Climatic impacts of air pollution

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Photo: Minna-Kristiina Sassi

In addition to carbon dioxide (CO2), many air pollutants, such as fine particles, also have a significant impact on the climate. Especially particulate matter containing black carbon, also known as soot, has a warming effect, and it influences the Earth’s radiative forcing through several mechanisms.. Black carbon effectively absorbs sunlight, and emits heat radiation to the surrounding air. As black carbon is deposited on snow or ice, their surface darkens, resulting in reduced albedo and faster melting. In addition to these mechanisms, black carbon affects the climate by altering cloud formation processes and composition. Black carbon particles are classified as Short-Lived Climate Pollutants (SLCPs). Other such compounds include e.g. methane, sulfur dioxide and ozone. Some particles, such as sulfates formed by sulfur dioxide, reflect sunlight and have a cooling effect on the climate when in the atmosphere.

Temperatures in the Arctic are rising faster than in the rest of the world. As black carbon emissions accelerate global warming and the melting of snow and ice, limiting them has been considered an effective means of mitigating climate change, especially in the Arctic area. Reductions in black carbon emissions could also start to slow global warming relatively quickly, as particles typically remain in the atmosphere for only a few days. Cleaner fuels and more efficient combustion appliances for domestic heating and cooking, as well as particulate filters for diesel engines, are effective ways to reduce black carbon. Policy action is needed to support the uptake of mitigation measures.

Particulate emissions produced by human activity affect the amount of thermal radiation entering the earth through complex processes, some of which are still poorly understood. The balance between the energy reflected to space and the energy staying on the earth determines the temperature of the earth. The effect of various factors on equilibrium can be described by radiation forcing (see figure below). The uncertainties related to climate impact are particularly high (black segment) for particulate emissions. Because the effects are uncertain and some of the particles cool the climate, emission reductions can also cause undesirable results for the climate. On the other hand, particulate matter concentrations in the respiratory air cause enormous health and economic damage globally, which makes their reduction justified despite these uncertainties.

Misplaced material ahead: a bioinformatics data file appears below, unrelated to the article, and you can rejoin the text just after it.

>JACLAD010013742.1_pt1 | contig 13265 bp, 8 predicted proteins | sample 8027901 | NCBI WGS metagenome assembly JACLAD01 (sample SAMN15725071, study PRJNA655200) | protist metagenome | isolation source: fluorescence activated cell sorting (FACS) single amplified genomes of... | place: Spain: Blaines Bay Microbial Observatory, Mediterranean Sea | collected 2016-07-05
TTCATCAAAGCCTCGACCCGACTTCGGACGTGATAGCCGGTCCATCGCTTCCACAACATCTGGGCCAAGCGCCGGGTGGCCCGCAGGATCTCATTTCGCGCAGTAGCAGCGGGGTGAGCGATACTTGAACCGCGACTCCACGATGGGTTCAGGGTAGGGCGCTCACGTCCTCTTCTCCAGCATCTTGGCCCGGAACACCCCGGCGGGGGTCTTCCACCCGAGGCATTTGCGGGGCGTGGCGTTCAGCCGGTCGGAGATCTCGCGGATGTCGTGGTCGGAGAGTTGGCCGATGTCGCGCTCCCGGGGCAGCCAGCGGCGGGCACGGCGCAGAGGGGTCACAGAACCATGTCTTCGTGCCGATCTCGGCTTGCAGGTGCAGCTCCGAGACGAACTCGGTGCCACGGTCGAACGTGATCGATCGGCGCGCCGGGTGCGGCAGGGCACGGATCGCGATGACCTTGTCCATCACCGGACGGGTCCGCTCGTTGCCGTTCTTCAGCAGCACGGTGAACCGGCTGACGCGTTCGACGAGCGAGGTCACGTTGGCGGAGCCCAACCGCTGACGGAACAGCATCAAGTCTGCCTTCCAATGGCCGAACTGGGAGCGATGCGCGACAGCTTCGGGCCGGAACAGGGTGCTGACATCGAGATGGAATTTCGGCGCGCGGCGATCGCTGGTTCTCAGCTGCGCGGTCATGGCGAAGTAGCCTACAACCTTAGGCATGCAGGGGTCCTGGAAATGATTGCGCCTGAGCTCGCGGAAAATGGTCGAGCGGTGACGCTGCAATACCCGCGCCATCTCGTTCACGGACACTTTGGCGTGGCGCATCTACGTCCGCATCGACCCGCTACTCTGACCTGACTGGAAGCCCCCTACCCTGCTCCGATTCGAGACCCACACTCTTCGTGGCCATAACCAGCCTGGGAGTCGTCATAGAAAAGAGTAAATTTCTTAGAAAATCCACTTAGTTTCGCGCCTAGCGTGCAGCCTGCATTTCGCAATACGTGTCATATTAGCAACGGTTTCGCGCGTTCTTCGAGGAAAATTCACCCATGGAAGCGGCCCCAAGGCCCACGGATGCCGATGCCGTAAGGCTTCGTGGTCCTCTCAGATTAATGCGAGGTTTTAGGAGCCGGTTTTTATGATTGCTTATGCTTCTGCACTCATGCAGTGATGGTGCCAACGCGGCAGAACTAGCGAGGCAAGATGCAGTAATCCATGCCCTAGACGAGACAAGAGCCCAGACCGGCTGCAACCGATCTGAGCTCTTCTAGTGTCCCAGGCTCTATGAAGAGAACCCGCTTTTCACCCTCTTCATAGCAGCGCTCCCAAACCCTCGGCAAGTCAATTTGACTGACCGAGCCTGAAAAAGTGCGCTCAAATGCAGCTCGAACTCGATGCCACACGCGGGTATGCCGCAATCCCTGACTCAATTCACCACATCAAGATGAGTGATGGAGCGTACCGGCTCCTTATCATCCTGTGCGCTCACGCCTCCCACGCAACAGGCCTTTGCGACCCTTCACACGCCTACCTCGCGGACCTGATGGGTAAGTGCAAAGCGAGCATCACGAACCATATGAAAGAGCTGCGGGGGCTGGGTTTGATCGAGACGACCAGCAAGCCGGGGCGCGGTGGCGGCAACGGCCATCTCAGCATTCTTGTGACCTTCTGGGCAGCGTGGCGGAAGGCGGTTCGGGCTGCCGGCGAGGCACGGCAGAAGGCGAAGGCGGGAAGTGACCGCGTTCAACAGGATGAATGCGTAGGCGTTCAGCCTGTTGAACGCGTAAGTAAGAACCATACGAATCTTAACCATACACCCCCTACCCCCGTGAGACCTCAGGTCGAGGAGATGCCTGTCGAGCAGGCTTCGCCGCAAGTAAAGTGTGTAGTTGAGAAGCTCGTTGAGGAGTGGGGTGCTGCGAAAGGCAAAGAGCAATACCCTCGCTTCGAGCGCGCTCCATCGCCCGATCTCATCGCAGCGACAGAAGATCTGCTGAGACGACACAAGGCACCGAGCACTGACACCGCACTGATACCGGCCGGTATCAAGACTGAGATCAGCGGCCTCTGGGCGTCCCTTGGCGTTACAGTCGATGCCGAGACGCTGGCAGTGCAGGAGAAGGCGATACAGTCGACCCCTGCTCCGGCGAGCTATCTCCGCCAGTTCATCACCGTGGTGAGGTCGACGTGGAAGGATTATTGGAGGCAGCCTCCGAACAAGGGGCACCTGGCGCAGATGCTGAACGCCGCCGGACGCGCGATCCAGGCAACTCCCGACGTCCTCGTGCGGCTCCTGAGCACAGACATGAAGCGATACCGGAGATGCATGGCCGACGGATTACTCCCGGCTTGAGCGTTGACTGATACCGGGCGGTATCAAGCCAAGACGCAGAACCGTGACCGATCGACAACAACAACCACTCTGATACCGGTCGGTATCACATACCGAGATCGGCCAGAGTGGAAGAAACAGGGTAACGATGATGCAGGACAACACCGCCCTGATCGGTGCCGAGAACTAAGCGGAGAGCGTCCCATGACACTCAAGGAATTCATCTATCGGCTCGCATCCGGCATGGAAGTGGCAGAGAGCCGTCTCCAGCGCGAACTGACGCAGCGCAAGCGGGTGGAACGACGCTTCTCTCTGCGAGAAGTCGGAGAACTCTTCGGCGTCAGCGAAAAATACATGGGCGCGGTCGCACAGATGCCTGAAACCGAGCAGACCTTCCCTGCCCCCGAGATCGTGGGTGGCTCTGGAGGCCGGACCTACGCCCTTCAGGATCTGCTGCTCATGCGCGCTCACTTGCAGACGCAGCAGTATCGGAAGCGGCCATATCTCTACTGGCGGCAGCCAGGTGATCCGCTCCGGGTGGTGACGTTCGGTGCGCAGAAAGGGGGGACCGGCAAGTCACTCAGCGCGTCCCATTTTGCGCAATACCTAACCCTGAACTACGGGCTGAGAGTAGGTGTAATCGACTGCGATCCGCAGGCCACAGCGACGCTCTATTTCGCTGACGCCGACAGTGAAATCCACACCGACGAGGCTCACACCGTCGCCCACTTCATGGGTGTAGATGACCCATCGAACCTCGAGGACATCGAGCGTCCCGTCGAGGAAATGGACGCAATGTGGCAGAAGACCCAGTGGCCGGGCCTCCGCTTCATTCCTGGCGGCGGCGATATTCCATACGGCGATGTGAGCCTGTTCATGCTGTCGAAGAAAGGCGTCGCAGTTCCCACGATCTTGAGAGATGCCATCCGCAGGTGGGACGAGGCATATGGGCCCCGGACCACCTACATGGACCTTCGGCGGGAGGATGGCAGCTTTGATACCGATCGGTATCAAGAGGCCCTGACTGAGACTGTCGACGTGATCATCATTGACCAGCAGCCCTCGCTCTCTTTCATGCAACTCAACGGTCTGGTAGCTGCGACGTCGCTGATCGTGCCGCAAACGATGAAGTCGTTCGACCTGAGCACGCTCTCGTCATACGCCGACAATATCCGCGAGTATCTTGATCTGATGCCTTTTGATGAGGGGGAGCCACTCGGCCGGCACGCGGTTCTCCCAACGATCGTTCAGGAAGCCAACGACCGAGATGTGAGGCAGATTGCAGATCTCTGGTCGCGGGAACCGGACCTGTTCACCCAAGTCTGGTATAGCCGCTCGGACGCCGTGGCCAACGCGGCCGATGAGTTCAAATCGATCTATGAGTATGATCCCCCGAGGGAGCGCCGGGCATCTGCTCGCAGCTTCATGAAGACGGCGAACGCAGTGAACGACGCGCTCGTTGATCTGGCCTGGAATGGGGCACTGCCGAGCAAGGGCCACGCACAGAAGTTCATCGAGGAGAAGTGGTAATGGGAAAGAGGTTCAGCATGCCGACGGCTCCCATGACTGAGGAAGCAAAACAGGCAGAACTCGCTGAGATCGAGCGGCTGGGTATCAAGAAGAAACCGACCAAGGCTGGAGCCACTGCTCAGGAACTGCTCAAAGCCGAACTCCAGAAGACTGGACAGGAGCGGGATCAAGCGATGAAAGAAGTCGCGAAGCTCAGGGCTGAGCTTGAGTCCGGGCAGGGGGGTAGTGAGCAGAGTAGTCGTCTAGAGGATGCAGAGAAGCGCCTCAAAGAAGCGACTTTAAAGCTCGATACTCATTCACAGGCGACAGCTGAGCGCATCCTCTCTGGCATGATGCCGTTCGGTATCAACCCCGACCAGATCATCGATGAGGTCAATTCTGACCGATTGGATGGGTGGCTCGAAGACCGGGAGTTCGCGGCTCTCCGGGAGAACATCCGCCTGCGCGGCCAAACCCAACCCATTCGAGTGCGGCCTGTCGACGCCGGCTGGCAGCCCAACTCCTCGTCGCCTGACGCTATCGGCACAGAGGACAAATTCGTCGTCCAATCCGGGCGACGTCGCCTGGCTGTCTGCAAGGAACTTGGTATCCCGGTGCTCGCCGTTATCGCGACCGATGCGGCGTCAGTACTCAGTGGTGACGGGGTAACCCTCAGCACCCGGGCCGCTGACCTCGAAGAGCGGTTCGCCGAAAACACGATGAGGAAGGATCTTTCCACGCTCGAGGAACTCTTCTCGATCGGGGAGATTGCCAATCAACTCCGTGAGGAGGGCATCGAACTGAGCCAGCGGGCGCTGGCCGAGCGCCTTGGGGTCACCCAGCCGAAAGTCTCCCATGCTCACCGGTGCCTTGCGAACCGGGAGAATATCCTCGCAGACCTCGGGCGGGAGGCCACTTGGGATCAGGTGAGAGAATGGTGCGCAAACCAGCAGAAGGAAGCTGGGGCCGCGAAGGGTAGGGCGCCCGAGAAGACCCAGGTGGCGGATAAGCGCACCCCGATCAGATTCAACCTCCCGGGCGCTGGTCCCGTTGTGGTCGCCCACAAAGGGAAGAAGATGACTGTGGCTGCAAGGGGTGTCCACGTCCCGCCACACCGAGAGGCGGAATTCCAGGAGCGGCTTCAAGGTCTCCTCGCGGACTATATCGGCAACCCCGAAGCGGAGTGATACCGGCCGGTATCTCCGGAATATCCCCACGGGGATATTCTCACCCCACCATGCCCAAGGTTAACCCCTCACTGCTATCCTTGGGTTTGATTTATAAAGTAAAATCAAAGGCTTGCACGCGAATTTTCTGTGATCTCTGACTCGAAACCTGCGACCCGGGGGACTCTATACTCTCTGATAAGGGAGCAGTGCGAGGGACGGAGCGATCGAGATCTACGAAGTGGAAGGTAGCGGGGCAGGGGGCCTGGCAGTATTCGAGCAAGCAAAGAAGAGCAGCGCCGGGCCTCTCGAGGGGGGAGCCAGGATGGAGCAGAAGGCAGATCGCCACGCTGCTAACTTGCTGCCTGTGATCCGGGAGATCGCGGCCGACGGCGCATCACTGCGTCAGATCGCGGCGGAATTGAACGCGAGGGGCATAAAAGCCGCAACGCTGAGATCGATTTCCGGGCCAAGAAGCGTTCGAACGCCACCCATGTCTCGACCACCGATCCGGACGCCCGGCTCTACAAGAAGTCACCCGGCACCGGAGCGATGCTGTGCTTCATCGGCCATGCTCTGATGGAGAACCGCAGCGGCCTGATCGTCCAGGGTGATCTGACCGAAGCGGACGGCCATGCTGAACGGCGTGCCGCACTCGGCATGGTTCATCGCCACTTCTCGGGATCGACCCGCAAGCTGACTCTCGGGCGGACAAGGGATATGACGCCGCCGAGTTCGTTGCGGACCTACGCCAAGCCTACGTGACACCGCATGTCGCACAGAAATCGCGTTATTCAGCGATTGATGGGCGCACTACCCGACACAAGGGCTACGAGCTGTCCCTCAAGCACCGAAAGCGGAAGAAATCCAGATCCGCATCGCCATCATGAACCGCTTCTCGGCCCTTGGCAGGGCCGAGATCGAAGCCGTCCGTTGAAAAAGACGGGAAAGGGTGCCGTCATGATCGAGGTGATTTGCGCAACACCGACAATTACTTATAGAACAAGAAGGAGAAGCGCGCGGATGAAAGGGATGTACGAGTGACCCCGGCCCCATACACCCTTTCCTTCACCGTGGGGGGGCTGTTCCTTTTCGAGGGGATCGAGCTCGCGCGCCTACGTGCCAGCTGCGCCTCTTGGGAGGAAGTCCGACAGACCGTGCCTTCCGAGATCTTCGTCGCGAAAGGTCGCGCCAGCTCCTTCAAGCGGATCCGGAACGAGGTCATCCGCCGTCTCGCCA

Fig. Radiative forcing estimates in 2011 relative to 1750 and aggregated uncertainties for the main drivers of climate change.(IPCC WG1 AG5/2013 (pdf)).


The FRES research team uses calculation models to estimate the emissions of black carbon and other compounds from different sectors in Finland that affect the climate. The aim of the studies is to assess the future development of emissions and climate impacts, as well as the possibilities to reduce emissions and their environmental impact. In addition, the team members are participants in several international working groups as scientific experts and to support the Ministry of the environment. The working groups include:

Climate and Clean Air Coalition (CCAC)

The Climate and Clean Air Coalition is a voluntary partnership of governments, intergovernmental organizations, businesses, scientific institutions and civil society organizations committed to improving air quality and protecting the climate through actions to reduce short-lived climate pollutants

Arctic Council Expert Group on Black Carbon and Methane (EGBCM)

The objective of the expert group is to periodically assess progress of the implementation of the Arctic Council’s Framework for Action on Black Carbon and Methane, and to communicate with policy makers from Arctic states and participating Arctic Council Observer states.

AMAP SLCP Expert Group

Science-focused exert group under Arctic Monitoring and Assessment Programme (AMAP). The main task of the group is to produce assessment reports, such as: The latest edition of the assessment report will be published in 2021.

Published 2015-10-02 at 14:15, updated 2020-10-27 at 12:43